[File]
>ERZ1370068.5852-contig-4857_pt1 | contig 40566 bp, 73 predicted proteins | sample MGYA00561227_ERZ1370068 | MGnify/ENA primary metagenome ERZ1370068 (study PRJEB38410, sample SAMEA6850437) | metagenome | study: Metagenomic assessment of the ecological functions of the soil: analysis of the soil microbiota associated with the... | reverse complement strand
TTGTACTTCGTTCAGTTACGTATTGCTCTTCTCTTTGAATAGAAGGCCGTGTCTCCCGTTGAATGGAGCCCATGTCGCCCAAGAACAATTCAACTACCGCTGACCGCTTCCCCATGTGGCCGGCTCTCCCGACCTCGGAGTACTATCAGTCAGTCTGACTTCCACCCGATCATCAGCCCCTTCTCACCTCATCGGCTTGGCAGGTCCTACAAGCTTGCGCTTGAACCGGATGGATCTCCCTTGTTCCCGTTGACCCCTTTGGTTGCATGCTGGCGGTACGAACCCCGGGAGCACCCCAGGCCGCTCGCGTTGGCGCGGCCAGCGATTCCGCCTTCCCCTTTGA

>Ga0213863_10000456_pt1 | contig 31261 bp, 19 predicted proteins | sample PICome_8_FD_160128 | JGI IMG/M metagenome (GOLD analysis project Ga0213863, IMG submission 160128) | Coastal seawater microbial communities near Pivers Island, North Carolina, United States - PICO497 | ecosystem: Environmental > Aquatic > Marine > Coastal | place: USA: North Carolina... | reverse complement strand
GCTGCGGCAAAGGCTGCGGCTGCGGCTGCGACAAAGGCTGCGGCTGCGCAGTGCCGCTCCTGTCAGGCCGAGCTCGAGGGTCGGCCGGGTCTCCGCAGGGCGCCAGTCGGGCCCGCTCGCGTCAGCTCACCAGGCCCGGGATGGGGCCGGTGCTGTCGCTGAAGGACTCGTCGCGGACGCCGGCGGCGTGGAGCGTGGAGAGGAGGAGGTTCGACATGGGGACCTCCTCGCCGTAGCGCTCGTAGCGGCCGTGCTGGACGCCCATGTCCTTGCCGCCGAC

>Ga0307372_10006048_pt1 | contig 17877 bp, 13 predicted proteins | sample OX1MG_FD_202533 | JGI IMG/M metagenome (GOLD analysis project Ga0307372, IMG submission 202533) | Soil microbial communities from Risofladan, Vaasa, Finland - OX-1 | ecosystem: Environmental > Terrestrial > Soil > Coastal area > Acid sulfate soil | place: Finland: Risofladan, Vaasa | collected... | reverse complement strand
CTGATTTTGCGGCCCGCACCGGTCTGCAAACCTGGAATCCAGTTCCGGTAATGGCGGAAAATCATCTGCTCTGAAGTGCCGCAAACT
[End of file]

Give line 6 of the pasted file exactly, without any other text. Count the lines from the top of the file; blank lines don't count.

CTGATTTTGCGGCCCGCACCGGTCTGCAAACCTGGAATCCAGTTCCGGTAATGGCGGAAAATCATCTGCTCTGAAGTGCCGCAAACT